President Donald Trump has nominated a former corporate lawyer — who previously said that AT&T’s bid for Time Warner doesn’t pose a “major antitrust problem” — as the U.S. Justice Department’s next competition chief.
The White House announced today that it had selected Makan Delrahim, who is already aiding the Trump administration, as its pick to be the assistant attorney general for antitrust, a key government position with the power to approve or deny mergers and investigate companies for potential competition threats.
Delrahim, who must be confirmed by the Senate, is a longtime antitrust expert who previously served in a similar capacity at the Justice Department under former President George W. Bush. In recent months, Delrahim has helped Trump advance his nominee for the Supreme Court, Neil Gorsuch, through his own Senate vote.
But Delrahim’s selection stands in contrast with his boss in the Oval Office when it comes to one of the most prominent competition issues currently in the hands of government regulators: The AT&T-Time Warner merger.
Publicly and privately, Trump has blasted the deal, even though the president stressed in January that he hadn’t “seen any of the facts.” Delrahim, however, said in an interview on Canadian television last year that he didn’t see the problem with AT&T’s latest business gambit, given that the wireless giant and Time Warner are not direct competitors.
“The sheer size of it, and the fact that it’s media, I think will get a lot of attention,” he said in October. “However, I don’t see this as a major antitrust problem.”
If he’s confirmed for the job, Delrahim, a former partner at the law firm Brownstein Hyatt Farber Schreck, will have to work with the government’s ethics watchdogs to set out a plan for when he has to recuse himself.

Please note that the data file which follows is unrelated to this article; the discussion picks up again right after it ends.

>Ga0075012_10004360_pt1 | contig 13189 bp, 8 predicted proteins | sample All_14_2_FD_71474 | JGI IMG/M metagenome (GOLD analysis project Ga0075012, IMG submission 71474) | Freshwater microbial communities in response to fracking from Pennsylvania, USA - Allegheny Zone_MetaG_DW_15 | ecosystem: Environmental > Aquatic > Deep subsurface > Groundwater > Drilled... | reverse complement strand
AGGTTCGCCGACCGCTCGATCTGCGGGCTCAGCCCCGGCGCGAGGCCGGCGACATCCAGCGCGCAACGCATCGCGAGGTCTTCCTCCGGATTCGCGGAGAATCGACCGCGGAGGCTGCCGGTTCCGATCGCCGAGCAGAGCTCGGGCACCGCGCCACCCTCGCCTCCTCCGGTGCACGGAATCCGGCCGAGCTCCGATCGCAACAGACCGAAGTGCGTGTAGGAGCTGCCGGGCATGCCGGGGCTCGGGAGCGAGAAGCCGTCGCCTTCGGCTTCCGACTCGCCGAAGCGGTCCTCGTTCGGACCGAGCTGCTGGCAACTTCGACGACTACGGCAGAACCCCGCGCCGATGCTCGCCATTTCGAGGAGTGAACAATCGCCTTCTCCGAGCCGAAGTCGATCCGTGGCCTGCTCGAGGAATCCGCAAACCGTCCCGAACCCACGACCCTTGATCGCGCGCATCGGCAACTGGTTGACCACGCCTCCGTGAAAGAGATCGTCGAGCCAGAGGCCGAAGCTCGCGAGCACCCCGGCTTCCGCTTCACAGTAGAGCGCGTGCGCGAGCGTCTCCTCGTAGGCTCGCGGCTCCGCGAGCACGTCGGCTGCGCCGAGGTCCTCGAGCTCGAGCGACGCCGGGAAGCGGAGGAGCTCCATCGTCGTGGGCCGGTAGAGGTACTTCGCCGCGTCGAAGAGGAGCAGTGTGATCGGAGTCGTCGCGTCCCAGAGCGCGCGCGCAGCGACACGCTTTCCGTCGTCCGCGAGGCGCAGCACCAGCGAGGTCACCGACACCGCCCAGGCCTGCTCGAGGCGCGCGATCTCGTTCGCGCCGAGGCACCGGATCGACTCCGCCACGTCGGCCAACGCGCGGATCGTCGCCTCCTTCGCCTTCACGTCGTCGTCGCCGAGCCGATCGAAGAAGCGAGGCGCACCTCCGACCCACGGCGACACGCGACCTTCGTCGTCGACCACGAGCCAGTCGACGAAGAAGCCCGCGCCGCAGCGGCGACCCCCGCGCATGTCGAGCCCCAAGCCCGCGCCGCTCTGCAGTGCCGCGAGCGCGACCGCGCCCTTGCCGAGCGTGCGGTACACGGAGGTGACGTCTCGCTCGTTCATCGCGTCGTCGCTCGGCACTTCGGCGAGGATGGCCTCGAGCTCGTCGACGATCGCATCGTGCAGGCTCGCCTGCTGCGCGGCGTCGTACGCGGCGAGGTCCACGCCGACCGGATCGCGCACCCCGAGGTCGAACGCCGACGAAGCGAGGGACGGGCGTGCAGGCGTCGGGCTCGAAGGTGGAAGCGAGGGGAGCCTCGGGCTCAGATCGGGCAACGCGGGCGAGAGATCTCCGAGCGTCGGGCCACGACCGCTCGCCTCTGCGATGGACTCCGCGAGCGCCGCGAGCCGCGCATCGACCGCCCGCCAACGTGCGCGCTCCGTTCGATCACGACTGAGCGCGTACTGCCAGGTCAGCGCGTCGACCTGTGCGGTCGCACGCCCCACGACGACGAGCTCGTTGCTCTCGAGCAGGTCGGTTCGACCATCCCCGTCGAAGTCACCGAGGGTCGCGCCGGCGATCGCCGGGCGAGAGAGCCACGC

He has previously worked with AT&T, as a lobbyist for the company from 2007 to 2008, but he has also opposed the telecom giant, as a lawyer who fought AT&T’s unsuccessful bid to buy T-Mobile on behalf of companies like Dish. Delrahim also previously represented Google when the company purchased DoubleClick in 2008, according to his former law firm bio.
Before joining the White House this year, Delrahim served as an antitrust lobbyist for Comcast*, which purchased NBCUniversal in 2011, and he also worked the halls of Congress and the federal government on behalf of Qualcomm, federal records show. His representation of the chipmaker until the end of 2016 — a stint focused on “issues related to domestic and foreign antitrust enforcement,” according to an ethics report — comes as the FTC this year has sued the company for alleged anticompetitive licensing practices.
* Comcast, via its NBCU unit, is a minority investor in Vox Media, which owns this site.
This article originally appeared on Recode.net.